Visitors to the cultural centre can purchase high-quality arts and crafts, original pieces that are never duplicated. Masters of them craft teach novice artists until they, too, become masters and this is how it has been since the art school began. At the centre, Claude Boucher teaches the idea that ‘sand becomes crystal’ and almost anything can be turned into creative art. The artists are encouraged to be environmentally conscious as most raw materials are sourced from natural products. Artists ‘immortalise’ wood, elephant grass and even seeds by turning them into pieces of art.

Museums across the country are maintained by the National Museums of Malawi through private and public collaborations. Blantyre is home to the Museum of Malawi, also known as the Chichiri Museum, a major exhibition centre for the natural and cultural heritage of the nation. There are guided tours, lectures, film shows, traditional dances and excursions that help visitors to understand the artefacts as well as an impressive ethnology collection from Malawi’s history. The government has also helped to establish mobile museums to make culture and history accessible to children and communities in rural areas.

Archaeological finds, including traces of prehistoric man found in Malawi, can be viewed in the museum. There is a large collection of insects and geological matter found in 1981. One of the museum’s most popular features is an outdoor exhibition relating to the modernisation of transport in Malawi.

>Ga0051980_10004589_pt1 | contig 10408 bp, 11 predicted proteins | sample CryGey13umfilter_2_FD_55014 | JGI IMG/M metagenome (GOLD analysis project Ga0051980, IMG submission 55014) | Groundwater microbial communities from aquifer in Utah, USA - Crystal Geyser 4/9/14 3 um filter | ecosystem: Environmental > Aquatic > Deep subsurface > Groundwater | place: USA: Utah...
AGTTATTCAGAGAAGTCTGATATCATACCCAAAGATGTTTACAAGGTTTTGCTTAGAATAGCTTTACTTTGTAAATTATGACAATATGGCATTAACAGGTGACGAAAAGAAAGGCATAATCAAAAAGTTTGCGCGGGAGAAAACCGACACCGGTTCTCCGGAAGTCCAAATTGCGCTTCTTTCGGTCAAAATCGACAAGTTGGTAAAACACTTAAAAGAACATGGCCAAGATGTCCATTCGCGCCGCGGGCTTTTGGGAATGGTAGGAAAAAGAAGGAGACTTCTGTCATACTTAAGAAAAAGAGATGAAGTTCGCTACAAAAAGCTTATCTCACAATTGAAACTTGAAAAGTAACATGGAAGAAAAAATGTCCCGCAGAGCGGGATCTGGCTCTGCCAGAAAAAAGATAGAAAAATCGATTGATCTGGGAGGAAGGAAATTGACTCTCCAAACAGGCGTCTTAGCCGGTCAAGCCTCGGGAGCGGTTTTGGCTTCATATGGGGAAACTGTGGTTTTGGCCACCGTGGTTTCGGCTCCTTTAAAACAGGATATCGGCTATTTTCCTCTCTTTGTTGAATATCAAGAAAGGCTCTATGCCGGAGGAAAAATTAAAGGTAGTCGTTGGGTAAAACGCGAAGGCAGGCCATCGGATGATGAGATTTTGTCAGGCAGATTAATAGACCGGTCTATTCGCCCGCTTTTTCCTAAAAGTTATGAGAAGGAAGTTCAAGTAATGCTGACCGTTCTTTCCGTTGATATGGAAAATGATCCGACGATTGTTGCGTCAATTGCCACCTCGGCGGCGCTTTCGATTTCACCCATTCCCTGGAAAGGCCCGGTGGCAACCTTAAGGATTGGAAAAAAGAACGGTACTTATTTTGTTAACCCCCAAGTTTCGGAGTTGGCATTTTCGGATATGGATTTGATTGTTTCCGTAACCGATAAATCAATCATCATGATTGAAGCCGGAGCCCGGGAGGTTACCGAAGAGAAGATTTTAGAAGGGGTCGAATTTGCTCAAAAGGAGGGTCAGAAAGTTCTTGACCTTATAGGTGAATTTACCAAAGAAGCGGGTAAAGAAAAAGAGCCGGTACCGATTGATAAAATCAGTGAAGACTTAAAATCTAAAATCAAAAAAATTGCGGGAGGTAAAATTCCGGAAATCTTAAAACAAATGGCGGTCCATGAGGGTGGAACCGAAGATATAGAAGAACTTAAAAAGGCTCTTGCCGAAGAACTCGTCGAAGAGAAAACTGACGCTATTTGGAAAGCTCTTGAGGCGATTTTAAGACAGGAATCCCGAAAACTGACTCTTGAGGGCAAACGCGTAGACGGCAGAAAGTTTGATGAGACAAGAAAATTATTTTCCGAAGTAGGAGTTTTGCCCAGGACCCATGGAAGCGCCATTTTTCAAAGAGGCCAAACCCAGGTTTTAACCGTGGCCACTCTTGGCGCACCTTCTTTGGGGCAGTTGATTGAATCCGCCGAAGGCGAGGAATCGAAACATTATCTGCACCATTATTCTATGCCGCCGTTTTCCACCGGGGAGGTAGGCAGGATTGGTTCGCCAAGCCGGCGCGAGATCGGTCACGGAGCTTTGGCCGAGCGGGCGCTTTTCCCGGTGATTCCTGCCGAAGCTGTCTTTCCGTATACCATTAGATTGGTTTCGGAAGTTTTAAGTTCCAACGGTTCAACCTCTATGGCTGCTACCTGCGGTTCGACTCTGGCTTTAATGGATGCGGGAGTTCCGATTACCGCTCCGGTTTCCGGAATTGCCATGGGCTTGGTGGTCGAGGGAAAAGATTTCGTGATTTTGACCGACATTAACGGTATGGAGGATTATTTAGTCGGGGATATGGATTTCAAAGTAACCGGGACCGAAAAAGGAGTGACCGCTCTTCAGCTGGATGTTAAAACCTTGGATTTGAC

There is an impressive fraternity of authors such as John Lwanda, Harvey Sindima, Frank Chipasula and Aubrey Kachingwe who have captured the attention of readers both at home and abroad. Although the tradition is predominantly oral, through storytelling and proverbs, the written word (with traditional cultural undertones) is rapidly gaining in popularity.

Plays are widely enjoyed in Malawi and a budding theatrical community can be found in both Lilongwe and Blantyre. Travelling theatre companies go across the country, especially to rural venues, performing comedy and drama. The theatres also give people access to works published by local writers in a creative way, bringing large groups together. Debates are often held after the show to discuss its underlying message.


The traditional music of Malawi has a distinct sound that has been infl uenced by the cultures of eastern and southern Africa. There are different types of instruments across tribes but, as in most African communities, the drum is universal. Some of the traditional musicians have found reached the international stage such as Alan Namoko and folk fusionists Pamtondo. Tony Bird, famous for his anti-colonial lyrics, combined traditional Malawian sounds with Dutch melodies and reached stardom in the 1980s when he toured with the South African group Ladysmith Black Mombazo.

Various cultural festivals are held throughout the year including the end-of-year celebrations with traditional music, fi reworks and plenty to eat and drink. The Malapenga Dance Season in August is a traditional celebration of one of Malawi’s most iconic art forms. The day is marked by exhibitions around the country to showcase Malawi’s cultural heritage.